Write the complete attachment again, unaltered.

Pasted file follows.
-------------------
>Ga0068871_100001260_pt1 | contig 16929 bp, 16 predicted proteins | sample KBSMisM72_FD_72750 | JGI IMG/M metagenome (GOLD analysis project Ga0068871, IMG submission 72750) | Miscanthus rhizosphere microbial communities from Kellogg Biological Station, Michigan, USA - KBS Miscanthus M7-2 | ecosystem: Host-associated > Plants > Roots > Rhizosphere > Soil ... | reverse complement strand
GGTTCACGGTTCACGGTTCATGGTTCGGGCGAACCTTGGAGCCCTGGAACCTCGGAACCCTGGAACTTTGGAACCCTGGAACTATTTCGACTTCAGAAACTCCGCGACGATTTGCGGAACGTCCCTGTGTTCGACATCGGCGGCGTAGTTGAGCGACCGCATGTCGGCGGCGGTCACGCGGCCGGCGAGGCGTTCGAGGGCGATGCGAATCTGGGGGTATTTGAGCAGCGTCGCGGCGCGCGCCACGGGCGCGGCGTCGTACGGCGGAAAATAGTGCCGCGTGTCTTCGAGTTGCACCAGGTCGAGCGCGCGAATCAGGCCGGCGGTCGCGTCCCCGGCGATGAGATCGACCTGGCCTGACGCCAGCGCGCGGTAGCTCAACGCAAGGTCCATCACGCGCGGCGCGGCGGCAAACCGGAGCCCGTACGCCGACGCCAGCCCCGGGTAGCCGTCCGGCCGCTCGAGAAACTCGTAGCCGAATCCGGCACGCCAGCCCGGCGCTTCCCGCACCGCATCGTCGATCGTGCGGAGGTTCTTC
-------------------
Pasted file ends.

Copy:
>Ga0068871_100001260_pt1 | contig 16929 bp, 16 predicted proteins | sample KBSMisM72_FD_72750 | JGI IMG/M metagenome (GOLD analysis project Ga0068871, IMG submission 72750) | Miscanthus rhizosphere microbial communities from Kellogg Biological Station, Michigan, USA - KBS Miscanthus M7-2 | ecosystem: Host-associated > Plants > Roots > Rhizosphere > Soil ... | reverse complement strand
GGTTCACGGTTCACGGTTCATGGTTCGGGCGAACCTTGGAGCCCTGGAACCTCGGAACCCTGGAACTTTGGAACCCTGGAACTATTTCGACTTCAGAAACTCCGCGACGATTTGCGGAACGTCCCTGTGTTCGACATCGGCGGCGTAGTTGAGCGACCGCATGTCGGCGGCGGTCACGCGGCCGGCGAGGCGTTCGAGGGCGATGCGAATCTGGGGGTATTTGAGCAGCGTCGCGGCGCGCGCCACGGGCGCGGCGTCGTACGGCGGAAAATAGTGCCGCGTGTCTTCGAGTTGCACCAGGTCGAGCGCGCGAATCAGGCCGGCGGTCGCGTCCCCGGCGATGAGATCGACCTGGCCTGACGCCAGCGCGCGGTAGCTCAACGCAAGGTCCATCACGCGCGGCGCGGCGGCAAACCGGAGCCCGTACGCCGACGCCAGCCCCGGGTAGCCGTCCGGCCGCTCGAGAAACTCGTAGCCGAATCCGGCACGCCAGCCCGGCGCTTCCCGCACCGCATCGTCGATCGTGCGGAGGTTCTTC